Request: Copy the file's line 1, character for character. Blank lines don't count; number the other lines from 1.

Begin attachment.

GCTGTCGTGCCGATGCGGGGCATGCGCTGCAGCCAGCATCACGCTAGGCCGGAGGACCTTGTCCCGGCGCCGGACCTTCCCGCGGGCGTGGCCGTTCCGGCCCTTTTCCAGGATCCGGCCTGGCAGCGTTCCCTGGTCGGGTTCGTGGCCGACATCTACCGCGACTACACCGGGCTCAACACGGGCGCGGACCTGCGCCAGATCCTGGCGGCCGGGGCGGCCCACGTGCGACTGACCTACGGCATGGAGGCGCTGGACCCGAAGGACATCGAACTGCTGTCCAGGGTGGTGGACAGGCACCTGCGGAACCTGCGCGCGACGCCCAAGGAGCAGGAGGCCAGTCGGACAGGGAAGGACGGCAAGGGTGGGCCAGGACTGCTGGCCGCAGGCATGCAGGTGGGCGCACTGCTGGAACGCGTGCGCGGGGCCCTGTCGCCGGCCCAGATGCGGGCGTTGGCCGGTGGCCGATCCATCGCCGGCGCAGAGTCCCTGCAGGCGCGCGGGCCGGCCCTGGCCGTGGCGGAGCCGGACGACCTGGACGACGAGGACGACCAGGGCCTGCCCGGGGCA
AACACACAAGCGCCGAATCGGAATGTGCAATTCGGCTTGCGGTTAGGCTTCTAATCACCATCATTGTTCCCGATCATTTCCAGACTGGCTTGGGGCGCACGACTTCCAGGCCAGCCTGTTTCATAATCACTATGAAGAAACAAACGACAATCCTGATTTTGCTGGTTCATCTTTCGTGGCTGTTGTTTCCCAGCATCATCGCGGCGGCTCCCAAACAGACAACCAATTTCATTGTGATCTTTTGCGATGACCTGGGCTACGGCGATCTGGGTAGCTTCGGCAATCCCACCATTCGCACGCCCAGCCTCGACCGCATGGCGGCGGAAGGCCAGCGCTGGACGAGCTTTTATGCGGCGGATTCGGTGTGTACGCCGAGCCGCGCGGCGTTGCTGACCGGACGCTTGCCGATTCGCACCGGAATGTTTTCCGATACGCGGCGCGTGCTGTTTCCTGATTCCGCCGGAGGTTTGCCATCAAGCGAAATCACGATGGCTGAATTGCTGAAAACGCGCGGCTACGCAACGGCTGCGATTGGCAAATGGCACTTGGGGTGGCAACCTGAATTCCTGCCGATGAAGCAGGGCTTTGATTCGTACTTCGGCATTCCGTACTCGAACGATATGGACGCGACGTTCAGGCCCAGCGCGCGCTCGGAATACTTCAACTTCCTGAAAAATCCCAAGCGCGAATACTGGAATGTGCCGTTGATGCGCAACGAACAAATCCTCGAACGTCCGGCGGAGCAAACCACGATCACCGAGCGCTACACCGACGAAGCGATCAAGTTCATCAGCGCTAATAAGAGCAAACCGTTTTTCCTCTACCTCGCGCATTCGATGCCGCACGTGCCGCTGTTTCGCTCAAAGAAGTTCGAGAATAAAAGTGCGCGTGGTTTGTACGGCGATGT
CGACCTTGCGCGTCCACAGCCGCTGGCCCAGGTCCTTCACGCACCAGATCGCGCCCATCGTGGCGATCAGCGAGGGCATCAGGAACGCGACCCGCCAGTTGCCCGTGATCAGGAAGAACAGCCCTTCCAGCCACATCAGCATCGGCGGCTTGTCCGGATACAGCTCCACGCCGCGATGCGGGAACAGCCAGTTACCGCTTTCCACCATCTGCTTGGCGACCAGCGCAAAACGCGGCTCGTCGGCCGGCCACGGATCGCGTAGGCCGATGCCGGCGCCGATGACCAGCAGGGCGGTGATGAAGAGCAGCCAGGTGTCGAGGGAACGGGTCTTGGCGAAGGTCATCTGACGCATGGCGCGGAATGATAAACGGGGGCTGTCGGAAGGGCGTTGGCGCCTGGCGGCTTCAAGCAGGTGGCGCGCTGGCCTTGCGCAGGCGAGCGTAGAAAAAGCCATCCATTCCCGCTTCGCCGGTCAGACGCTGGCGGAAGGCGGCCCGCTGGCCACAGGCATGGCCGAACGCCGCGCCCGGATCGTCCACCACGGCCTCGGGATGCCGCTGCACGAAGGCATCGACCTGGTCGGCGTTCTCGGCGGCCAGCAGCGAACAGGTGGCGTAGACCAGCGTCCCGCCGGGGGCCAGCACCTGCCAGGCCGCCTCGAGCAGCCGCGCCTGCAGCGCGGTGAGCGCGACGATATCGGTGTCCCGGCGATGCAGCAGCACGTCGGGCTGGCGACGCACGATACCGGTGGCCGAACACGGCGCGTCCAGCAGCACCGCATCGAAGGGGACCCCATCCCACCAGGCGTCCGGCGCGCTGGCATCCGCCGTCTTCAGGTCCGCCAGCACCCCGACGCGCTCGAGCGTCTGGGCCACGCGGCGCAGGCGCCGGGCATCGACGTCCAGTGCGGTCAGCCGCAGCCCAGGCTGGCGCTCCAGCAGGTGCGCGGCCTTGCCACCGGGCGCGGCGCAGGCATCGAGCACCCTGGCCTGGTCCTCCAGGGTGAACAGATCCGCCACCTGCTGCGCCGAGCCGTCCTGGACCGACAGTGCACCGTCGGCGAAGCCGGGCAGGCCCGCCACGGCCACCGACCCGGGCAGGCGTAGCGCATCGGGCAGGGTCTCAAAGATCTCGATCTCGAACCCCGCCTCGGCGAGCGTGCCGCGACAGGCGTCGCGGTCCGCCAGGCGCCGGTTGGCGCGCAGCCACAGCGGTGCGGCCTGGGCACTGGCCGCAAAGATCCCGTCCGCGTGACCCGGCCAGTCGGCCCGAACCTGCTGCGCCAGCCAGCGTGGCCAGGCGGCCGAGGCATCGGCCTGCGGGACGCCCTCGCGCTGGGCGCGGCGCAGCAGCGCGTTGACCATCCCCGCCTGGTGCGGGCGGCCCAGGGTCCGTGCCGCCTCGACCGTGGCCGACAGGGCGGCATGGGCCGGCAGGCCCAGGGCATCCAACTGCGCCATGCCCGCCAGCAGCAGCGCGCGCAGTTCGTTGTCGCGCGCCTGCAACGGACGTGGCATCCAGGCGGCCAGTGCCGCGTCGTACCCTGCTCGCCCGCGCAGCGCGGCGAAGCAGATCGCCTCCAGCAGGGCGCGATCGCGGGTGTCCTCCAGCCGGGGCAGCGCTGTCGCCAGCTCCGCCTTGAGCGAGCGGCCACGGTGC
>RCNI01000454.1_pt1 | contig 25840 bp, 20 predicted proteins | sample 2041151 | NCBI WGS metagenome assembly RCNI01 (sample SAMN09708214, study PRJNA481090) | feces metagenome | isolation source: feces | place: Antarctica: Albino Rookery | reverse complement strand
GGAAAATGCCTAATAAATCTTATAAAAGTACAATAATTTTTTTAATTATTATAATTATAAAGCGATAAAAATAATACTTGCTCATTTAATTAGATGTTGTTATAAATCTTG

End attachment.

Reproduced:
GCTGTCGTGCCGATGCGGGGCATGCGCTGCAGCCAGCATCACGCTAGGCCGGAGGACCTTGTCCCGGCGCCGGACCTTCCCGCGGGCGTGGCCGTTCCGGCCCTTTTCCAGGATCCGGCCTGGCAGCGTTCCCTGGTCGGGTTCGTGGCCGACATCTACCGCGACTACACCGGGCTCAACACGGGCGCGGACCTGCGCCAGATCCTGGCGGCCGGGGCGGCCCACGTGCGACTGACCTACGGCATGGAGGCGCTGGACCCGAAGGACATCGAACTGCTGTCCAGGGTGGTGGACAGGCACCTGCGGAACCTGCGCGCGACGCCCAAGGAGCAGGAGGCCAGTCGGACAGGGAAGGACGGCAAGGGTGGGCCAGGACTGCTGGCCGCAGGCATGCAGGTGGGCGCACTGCTGGAACGCGTGCGCGGGGCCCTGTCGCCGGCCCAGATGCGGGCGTTGGCCGGTGGCCGATCCATCGCCGGCGCAGAGTCCCTGCAGGCGCGCGGGCCGGCCCTGGCCGTGGCGGAGCCGGACGACCTGGACGACGAGGACGACCAGGGCCTGCCCGGGGCA